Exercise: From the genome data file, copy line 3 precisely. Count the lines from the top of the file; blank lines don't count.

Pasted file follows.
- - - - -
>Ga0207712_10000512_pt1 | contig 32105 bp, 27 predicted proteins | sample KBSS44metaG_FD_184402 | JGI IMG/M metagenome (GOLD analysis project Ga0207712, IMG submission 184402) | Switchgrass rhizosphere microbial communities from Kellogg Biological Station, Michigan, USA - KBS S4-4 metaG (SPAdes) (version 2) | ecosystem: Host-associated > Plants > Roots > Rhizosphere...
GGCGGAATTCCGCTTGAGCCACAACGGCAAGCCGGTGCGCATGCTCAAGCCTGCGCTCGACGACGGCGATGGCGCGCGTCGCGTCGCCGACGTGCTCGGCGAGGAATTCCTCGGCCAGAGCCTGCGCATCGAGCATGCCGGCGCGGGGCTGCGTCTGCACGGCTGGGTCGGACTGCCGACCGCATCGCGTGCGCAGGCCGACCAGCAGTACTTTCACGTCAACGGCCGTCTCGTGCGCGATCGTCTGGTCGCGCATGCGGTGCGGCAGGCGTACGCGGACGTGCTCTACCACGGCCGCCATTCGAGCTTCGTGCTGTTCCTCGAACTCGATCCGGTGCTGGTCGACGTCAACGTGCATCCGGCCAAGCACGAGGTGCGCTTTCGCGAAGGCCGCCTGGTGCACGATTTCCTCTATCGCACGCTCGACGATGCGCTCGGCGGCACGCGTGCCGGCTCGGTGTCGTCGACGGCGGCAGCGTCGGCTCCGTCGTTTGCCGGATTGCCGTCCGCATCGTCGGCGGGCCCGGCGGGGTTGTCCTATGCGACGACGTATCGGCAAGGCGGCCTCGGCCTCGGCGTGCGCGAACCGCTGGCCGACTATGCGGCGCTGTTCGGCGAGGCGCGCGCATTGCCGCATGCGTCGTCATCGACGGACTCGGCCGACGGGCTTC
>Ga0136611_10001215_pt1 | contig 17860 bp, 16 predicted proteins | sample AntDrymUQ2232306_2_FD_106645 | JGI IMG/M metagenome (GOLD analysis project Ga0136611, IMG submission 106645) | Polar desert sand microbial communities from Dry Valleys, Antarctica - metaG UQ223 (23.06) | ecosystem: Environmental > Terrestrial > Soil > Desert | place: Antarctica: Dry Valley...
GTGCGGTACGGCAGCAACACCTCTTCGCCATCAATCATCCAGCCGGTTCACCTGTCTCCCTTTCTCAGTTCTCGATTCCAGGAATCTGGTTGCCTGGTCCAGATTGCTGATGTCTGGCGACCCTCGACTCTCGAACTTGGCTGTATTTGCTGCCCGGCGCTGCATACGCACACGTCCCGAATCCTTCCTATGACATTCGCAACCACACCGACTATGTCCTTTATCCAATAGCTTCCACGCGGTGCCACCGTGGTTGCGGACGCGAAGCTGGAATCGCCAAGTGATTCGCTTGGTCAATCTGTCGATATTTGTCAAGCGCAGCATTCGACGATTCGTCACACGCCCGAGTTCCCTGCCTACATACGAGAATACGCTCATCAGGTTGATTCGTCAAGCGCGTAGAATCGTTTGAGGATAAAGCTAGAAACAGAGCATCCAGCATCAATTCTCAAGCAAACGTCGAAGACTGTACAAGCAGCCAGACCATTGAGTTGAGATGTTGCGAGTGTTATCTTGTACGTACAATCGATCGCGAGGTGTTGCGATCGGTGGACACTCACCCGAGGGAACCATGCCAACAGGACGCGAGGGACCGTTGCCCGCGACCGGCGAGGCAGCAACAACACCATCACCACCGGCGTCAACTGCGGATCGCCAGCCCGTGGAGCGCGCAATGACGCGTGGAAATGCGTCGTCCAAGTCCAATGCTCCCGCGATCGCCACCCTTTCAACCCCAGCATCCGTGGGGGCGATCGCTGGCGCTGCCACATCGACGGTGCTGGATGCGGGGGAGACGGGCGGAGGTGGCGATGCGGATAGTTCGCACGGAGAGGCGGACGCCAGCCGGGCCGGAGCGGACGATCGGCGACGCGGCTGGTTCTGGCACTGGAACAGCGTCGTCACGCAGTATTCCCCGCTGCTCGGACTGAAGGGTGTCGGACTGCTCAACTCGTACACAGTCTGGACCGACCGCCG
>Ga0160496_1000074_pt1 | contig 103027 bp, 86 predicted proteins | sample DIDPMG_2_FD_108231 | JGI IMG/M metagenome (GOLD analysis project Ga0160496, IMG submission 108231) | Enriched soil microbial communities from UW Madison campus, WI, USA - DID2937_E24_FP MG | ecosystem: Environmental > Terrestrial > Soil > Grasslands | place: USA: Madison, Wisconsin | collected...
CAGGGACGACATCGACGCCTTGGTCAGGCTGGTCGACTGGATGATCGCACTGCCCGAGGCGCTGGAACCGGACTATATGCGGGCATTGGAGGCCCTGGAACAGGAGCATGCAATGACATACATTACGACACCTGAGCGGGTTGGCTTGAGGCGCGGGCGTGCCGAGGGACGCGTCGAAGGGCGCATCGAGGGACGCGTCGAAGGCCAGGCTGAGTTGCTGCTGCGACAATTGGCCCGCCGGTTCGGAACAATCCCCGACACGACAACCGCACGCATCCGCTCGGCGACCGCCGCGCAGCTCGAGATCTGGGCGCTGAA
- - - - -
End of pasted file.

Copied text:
>Ga0136611_10001215_pt1 | contig 17860 bp, 16 predicted proteins | sample AntDrymUQ2232306_2_FD_106645 | JGI IMG/M metagenome (GOLD analysis project Ga0136611, IMG submission 106645) | Polar desert sand microbial communities from Dry Valleys, Antarctica - metaG UQ223 (23.06) | ecosystem: Environmental > Terrestrial > Soil > Desert | place: Antarctica: Dry Valley...